At the beginning of the strike residuals were an issue;that is the studios wanted writers to give up residual payments for reruns and DVDs. I presume the studios wanted to keep profiting in perpetuity but give writers something up front. Don’t know if that’s still the case.

29. Marvin the Martian - November 1, 2007

What’s driving this strike is not “the writers want more money.” WGA members have had the opportunity to strike a few times since their last strike in the 1980s, but have not, because they–like everyone else in Hollywood–realizes that a strike is bad for business and bad for everyone. There has to be a compelling reason, and this time, they have one.

It’s all about the writers’ share of DVD sales and downloadable internet content. Since the last contract negotiation, TV boxed sets have exploded in popularity, and the writers’ share of these residuals are paltry at best.

A few years ago, I had lunch with one of the executive producers of 24, and he admitted that their residuals on those boxed sets was almost negligible, even though it was the sales success of the Season One boxed set that drove the series to be a hit (the audience share rose 25% the following season and has remained high ever since). Now, with studios extending series like Lost and Battlestar Galactica into additional runs in order to squeeze another boxed set out of the remaining episodes, this has become a huge issue for many writers.

Even bigger now, though, is internet content, like iTunes and Xbox downloads, and content sent to your cellphone. Writers get pretty much nothing out of these new broadcasting technologies, which are even cheaper to distribute than videotapes were in the 1980s, which prompted the last strike.

I’ve read that anywhere from 20 to 50 percent of a writer’s income is from residuals, so this is why this has become such a major issue and a reason to strike.

30. I AM THX-1138 - November 1, 2007

As a gifted writer on this site, I am compelled to honor the writer’s strike.

It’s just that right now is not a good time for me. Perhaps this weekend or later, when I don’t feel like sharing my thoughts. I know I might be busy around the Holidays. Does that work for everyone else?

Anthony, when can we expect our residuals? I have gift shopping coming up and I have deliberately underbooked myself to spend time with the fam.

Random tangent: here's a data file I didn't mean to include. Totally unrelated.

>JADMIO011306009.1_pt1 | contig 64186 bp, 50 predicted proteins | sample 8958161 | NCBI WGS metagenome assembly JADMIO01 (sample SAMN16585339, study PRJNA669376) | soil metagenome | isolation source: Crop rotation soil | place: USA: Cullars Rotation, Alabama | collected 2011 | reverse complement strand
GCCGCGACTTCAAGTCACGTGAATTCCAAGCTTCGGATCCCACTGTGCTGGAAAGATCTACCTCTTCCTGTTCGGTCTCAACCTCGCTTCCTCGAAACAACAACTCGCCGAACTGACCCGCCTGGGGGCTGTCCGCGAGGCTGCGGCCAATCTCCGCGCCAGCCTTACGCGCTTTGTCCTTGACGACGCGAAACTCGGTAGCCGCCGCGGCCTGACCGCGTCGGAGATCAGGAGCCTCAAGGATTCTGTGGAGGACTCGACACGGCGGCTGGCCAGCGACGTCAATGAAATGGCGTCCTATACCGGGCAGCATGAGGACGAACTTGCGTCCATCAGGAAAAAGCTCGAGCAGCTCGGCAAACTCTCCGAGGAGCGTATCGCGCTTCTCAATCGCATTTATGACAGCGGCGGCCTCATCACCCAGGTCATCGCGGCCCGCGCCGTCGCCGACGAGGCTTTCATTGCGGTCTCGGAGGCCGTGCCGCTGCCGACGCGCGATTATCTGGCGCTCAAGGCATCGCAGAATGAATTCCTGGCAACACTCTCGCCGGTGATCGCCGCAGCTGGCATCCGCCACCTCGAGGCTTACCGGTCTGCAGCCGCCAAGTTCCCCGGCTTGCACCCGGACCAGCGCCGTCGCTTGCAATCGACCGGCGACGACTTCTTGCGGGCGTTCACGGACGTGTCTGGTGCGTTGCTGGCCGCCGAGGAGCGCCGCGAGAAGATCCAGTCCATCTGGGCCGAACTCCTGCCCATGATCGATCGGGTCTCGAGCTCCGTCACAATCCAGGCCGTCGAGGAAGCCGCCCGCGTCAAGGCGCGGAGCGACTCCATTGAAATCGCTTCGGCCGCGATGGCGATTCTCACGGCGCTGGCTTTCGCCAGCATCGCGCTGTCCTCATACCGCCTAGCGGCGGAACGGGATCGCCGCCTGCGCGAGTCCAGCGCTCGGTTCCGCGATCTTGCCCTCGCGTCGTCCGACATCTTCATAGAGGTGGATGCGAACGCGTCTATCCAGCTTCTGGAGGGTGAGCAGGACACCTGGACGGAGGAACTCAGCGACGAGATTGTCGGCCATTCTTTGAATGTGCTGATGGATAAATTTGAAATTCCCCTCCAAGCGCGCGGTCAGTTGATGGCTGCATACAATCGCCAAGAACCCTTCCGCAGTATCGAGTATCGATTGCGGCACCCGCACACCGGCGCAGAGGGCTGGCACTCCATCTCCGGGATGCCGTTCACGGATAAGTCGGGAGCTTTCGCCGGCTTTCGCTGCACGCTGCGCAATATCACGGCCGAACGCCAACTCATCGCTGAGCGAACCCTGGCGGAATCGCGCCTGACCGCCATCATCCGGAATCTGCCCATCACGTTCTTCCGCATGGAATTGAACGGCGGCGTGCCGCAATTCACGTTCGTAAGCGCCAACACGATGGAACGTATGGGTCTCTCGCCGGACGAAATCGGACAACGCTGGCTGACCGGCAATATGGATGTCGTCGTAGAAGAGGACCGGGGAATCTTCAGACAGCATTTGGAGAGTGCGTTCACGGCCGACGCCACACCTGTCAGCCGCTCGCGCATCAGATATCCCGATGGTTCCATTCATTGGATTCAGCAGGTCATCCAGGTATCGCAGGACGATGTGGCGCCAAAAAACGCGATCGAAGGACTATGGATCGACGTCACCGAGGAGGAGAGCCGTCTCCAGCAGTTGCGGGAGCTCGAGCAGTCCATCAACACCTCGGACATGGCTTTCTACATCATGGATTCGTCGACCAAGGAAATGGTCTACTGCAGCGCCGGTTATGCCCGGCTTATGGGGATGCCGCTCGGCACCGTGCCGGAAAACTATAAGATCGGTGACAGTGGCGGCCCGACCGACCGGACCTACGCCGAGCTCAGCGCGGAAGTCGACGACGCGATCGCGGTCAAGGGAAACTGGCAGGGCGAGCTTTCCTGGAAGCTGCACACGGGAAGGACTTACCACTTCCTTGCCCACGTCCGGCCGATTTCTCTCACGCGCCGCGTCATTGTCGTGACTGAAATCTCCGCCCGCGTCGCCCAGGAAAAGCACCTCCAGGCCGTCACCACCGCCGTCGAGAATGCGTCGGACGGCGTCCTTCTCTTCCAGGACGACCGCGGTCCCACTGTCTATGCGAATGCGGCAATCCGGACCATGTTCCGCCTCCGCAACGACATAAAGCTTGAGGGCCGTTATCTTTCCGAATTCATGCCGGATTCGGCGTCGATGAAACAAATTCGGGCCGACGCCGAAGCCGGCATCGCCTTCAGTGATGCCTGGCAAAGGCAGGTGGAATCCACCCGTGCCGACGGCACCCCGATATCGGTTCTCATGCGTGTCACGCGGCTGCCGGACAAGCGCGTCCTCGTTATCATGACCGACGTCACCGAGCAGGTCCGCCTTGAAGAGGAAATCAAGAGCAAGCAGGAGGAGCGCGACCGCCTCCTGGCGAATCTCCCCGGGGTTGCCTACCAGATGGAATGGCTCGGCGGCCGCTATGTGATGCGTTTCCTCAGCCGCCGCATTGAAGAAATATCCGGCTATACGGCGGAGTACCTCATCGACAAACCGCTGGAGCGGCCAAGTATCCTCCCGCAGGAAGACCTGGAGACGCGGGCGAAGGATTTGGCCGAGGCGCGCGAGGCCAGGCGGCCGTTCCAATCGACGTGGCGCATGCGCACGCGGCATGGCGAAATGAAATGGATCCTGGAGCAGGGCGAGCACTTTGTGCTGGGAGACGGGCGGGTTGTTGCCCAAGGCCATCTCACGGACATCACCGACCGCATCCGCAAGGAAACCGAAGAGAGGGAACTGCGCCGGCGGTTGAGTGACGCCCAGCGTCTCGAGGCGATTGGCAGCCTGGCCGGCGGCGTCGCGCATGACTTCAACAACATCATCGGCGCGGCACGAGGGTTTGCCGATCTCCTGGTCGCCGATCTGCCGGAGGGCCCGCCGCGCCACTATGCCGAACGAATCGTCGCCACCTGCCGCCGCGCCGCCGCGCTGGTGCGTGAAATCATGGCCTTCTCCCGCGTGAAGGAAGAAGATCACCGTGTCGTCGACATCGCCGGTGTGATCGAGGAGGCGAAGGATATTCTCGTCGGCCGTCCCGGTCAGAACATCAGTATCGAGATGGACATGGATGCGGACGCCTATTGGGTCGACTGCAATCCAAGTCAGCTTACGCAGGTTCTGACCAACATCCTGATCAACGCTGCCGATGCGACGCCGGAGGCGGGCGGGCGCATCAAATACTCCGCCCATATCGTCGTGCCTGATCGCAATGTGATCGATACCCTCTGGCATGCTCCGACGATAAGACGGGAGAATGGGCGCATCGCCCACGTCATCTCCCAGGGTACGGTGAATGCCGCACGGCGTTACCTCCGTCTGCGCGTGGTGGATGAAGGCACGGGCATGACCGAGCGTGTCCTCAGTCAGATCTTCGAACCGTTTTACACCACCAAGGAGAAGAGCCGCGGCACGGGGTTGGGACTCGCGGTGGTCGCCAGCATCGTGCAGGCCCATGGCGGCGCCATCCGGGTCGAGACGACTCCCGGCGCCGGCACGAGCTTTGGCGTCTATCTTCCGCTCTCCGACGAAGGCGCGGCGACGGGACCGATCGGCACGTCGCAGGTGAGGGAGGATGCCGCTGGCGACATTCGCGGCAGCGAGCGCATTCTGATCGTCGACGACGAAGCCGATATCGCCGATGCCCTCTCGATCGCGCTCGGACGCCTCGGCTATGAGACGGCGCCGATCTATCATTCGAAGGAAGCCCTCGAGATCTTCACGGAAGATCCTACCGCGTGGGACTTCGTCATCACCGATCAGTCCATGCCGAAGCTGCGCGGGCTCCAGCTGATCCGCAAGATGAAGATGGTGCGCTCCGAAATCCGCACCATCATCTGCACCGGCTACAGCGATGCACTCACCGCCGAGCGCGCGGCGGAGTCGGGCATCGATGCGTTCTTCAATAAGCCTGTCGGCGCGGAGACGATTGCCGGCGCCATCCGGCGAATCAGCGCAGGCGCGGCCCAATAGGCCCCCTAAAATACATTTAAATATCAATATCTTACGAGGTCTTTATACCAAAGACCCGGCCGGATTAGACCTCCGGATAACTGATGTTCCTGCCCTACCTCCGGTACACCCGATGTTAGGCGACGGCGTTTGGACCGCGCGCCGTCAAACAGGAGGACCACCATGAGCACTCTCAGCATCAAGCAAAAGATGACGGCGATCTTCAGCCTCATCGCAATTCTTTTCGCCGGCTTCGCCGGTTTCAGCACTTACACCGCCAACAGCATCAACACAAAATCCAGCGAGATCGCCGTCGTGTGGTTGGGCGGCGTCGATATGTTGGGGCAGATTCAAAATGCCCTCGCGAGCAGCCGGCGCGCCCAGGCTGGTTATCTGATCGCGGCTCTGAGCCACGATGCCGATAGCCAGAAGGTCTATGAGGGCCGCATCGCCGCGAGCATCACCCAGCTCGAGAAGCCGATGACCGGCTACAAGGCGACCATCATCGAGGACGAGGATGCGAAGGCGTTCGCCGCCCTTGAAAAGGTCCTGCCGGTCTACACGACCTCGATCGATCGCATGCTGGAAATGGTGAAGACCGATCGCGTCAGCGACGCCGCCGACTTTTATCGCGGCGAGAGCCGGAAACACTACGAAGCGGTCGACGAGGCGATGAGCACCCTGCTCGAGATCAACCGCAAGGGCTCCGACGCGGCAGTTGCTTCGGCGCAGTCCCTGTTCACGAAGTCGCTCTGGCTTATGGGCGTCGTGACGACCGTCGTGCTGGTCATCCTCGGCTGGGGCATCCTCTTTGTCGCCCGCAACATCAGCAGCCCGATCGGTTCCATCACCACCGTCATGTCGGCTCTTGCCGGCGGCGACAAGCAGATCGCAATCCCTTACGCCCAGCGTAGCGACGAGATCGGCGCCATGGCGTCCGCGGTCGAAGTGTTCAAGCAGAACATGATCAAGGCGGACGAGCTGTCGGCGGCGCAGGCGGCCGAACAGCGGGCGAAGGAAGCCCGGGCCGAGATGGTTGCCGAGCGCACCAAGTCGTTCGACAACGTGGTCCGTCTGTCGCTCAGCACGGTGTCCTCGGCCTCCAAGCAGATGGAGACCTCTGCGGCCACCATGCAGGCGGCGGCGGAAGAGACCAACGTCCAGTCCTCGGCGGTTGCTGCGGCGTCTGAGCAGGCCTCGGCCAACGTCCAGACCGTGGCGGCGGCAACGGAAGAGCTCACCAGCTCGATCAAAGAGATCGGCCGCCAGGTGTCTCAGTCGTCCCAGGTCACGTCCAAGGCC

31. roberto Orci - November 1, 2007

13

I really have no idea. The last one was 22 weeks. But I was in high school.

32. Harry Ballz - November 1, 2007

THX…..don’t worry, I’m sure Anthony will give that suggestion of yours all the consideration it deserves!

33. om - November 1, 2007

“I’ve read that anywhere from 20 to 50 percent of a writer’s income is from residuals, so this is why this has become such a major issue and a reason to strike. ”

…Yeah, and 30-60% of the cost of VHS tapes during their heyday were due to the extortion extolled by the mafi…er, “unions” in their residuals scam. If the unions and “guilds” had their way, we’d not only be paying them “residuals” every time we watched a show, any time we referenced it or even *thought* about it.

…Unions actually had a purpose once. A hundred fracking years ago, when the workers *were* getting the shaft. Nowadays, they exist for three purposes:

1) Extorting more money from the companies.

2) Guaranteeing less work for more money with lesser demands for higher quality work for their members.

3) Lining the pockets of those in charge of the unions.

…That’s it. They exist not to protect the workers from abuse and neglect, they’re pulling what’s tadamount to an extortion scam whose sole purpose is to get more gold from the king and give nothing back in return. If the studios had any balls – much less common sense – they’d lock out the unions, hire only scabs, and when Congress claims that’s “illegal”, the studios then, en masse, point out that by supporting the unions, they’re going against the non-union *voters* – who, thanks to the unions in Hollywood being *very* closed-shop about letting new people in – would easily be outnumbered 200-1 in the polls. Ergo, support the unions in starving the people of their entertainment, and you might wind up out of a job next election day.